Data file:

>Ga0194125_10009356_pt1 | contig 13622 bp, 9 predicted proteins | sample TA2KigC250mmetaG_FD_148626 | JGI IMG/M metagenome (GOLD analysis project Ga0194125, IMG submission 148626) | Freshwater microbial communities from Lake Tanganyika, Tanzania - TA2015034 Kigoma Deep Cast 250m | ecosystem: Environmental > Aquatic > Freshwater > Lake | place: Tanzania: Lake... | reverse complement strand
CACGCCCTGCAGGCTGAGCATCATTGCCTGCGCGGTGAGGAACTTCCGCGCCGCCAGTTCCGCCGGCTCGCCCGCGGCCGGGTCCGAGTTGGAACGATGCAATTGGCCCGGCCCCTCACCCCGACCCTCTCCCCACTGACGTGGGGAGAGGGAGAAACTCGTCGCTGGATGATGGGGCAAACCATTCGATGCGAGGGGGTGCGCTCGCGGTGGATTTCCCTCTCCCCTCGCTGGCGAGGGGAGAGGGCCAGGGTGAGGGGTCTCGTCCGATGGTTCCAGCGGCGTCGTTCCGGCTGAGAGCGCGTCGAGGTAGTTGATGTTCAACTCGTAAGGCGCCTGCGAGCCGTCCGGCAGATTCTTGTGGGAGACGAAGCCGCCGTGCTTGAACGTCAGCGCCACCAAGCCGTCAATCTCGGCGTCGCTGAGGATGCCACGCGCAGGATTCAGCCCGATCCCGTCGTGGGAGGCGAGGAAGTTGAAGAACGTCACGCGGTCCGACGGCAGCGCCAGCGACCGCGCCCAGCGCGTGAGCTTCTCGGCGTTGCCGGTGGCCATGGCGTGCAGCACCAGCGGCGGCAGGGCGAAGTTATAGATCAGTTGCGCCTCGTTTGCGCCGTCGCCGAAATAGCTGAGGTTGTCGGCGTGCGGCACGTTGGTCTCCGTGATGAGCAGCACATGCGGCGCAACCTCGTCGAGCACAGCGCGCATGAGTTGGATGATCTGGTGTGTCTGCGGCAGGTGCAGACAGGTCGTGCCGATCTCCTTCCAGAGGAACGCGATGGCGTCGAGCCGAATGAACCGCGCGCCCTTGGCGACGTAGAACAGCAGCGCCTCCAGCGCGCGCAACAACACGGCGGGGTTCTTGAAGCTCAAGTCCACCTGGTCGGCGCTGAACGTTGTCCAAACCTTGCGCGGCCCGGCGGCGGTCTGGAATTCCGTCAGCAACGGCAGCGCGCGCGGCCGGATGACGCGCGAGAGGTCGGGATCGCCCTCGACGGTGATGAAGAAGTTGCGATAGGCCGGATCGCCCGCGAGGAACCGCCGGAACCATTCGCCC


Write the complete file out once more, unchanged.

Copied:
>Ga0194125_10009356_pt1 | contig 13622 bp, 9 predicted proteins | sample TA2KigC250mmetaG_FD_148626 | JGI IMG/M metagenome (GOLD analysis project Ga0194125, IMG submission 148626) | Freshwater microbial communities from Lake Tanganyika, Tanzania - TA2015034 Kigoma Deep Cast 250m | ecosystem: Environmental > Aquatic > Freshwater > Lake | place: Tanzania: Lake... | reverse complement strand
CACGCCCTGCAGGCTGAGCATCATTGCCTGCGCGGTGAGGAACTTCCGCGCCGCCAGTTCCGCCGGCTCGCCCGCGGCCGGGTCCGAGTTGGAACGATGCAATTGGCCCGGCCCCTCACCCCGACCCTCTCCCCACTGACGTGGGGAGAGGGAGAAACTCGTCGCTGGATGATGGGGCAAACCATTCGATGCGAGGGGGTGCGCTCGCGGTGGATTTCCCTCTCCCCTCGCTGGCGAGGGGAGAGGGCCAGGGTGAGGGGTCTCGTCCGATGGTTCCAGCGGCGTCGTTCCGGCTGAGAGCGCGTCGAGGTAGTTGATGTTCAACTCGTAAGGCGCCTGCGAGCCGTCCGGCAGATTCTTGTGGGAGACGAAGCCGCCGTGCTTGAACGTCAGCGCCACCAAGCCGTCAATCTCGGCGTCGCTGAGGATGCCACGCGCAGGATTCAGCCCGATCCCGTCGTGGGAGGCGAGGAAGTTGAAGAACGTCACGCGGTCCGACGGCAGCGCCAGCGACCGCGCCCAGCGCGTGAGCTTCTCGGCGTTGCCGGTGGCCATGGCGTGCAGCACCAGCGGCGGCAGGGCGAAGTTATAGATCAGTTGCGCCTCGTTTGCGCCGTCGCCGAAATAGCTGAGGTTGTCGGCGTGCGGCACGTTGGTCTCCGTGATGAGCAGCACATGCGGCGCAACCTCGTCGAGCACAGCGCGCATGAGTTGGATGATCTGGTGTGTCTGCGGCAGGTGCAGACAGGTCGTGCCGATCTCCTTCCAGAGGAACGCGATGGCGTCGAGCCGAATGAACCGCGCGCCCTTGGCGACGTAGAACAGCAGCGCCTCCAGCGCGCGCAACAACACGGCGGGGTTCTTGAAGCTCAAGTCCACCTGGTCGGCGCTGAACGTTGTCCAAACCTTGCGCGGCCCGGCGGCGGTCTGGAATTCCGTCAGCAACGGCAGCGCGCGCGGCCGGATGACGCGCGAGAGGTCGGGATCGCCCTCGACGGTGATGAAGAAGTTGCGATAGGCCGGATCGCCCGCGAGGAACCGCCGGAACCATTCGCCC